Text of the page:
Hello again from the little read and much hated Social Review website!

England has survived a debatably cautious and allegedly irreversible re-opening and made it to August, when Parliament winds down for recess. This means two things: that the Prime Minister Boris Johnson will be nervously eyeing infection rates and hospitalisations, hoping that he will not have to lock the country down again – even as the “pingdemic” means there are more than a handful of awkward situations along the way. It is worth keeping in mind that consistently through the pandemic, the British public has been consistently pro-restrictions and tended to resent both the government and Boris Johnson whenever forced to abandon them; in this case, both approval ratings and poll standings have taken a considerable hit that all but erased any remaining “vaccine bounce”. 

The attempt at a return to normalcy, at least for now, means a bigger focus on bread and butter issues of politics. This is currently taking form is not a straightforward fight between Labour and Conservatives, but rather from interventions from the right on issues related to crime and immigration. One only has to look at the recent interventions by the Prime Minister and Home Secretary Priti Patel to see there are concerns from the government that it has written a check it cannot afford to cash on these matters.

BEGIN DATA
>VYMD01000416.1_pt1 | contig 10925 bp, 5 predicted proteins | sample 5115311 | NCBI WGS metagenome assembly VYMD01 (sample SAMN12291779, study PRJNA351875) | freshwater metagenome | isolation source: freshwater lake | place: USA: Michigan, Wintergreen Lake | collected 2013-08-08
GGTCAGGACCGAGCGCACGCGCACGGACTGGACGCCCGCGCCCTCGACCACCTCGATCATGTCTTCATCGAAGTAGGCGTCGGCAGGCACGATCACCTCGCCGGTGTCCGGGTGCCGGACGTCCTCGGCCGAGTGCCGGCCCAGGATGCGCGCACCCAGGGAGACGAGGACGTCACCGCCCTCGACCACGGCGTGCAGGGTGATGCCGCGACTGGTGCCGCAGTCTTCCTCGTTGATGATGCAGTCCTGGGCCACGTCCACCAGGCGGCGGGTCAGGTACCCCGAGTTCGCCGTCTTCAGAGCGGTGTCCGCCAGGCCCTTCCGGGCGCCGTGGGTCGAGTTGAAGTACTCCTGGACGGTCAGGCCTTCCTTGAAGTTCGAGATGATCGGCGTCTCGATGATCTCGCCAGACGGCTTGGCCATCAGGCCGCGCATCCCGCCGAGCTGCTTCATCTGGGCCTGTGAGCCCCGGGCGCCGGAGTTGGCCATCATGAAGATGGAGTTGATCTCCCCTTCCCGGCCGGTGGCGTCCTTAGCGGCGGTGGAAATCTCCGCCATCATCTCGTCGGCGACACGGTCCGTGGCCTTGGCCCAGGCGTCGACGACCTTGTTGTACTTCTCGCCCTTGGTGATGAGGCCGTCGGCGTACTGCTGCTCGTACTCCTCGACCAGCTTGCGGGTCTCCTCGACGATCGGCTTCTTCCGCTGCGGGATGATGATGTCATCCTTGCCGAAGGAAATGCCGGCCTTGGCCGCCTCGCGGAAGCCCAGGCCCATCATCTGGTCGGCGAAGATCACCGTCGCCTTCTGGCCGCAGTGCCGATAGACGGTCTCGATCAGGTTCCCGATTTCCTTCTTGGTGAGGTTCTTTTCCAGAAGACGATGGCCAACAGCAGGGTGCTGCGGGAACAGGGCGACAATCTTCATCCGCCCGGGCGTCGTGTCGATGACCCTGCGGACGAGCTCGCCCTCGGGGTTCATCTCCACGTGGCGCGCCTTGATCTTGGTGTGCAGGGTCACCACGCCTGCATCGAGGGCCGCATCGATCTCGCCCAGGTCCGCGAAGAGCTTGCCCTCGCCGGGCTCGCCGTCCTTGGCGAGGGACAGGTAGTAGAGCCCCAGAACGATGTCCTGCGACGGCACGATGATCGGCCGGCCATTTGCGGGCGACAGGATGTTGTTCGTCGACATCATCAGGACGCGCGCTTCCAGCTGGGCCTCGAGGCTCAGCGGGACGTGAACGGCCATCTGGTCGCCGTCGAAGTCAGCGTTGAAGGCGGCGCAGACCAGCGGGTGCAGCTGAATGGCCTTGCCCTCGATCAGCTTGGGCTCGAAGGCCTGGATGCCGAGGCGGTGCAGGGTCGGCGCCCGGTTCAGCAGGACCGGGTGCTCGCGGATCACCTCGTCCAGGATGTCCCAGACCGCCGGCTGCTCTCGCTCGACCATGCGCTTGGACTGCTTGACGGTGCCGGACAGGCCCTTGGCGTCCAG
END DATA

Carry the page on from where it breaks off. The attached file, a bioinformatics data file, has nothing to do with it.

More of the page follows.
The Tory government’s hesitation is teling; having humiliated themselves by provoking an incredibly successful England football team, they have found themselves being branded crass and unpleasant, but having won and planned their opposition to Labour partly by stoking “identity” issues, they cannot now fully abandon the pitch either. With Nigel Farage having found an enemy in vulnerable migrants crossing the sea and those who help them, including the RLNI, expect the month to feature more unpleasantness and performative aggressiveness both from the media and from politicians. Culture wars are many things – in most times, they are boring, aggravating, and humiliating for public discourse – but in this one, there is the possibility of real casualties whose lives matter more than social media debates about electoral outcomes. 

For Labour it is an opportunity to finally find a consistent and alluring tone. Keir Starmer’s new staff have reportedly made progress by recognising the need for sharper, more positive messaging – after months of the leadership saying “I wouldn’t vote for us either” yielded little electoral rewards. 

Though it may seem obvious, it is easy to forget sometimes that politics is not done solely through Westminster nor does it only affect politicians; able to properly talk and return to their constituencies, many MPs will shape and change their opinions about what is happening within their parties. Party problems won’t disappear just because they might go silent for a little while, and so what happens in this period matters just as much as any Cummings-esque plot to bring down the Prime Minister.

Through all of this and more, The Social Review will be with you. Onward to Conference Season!

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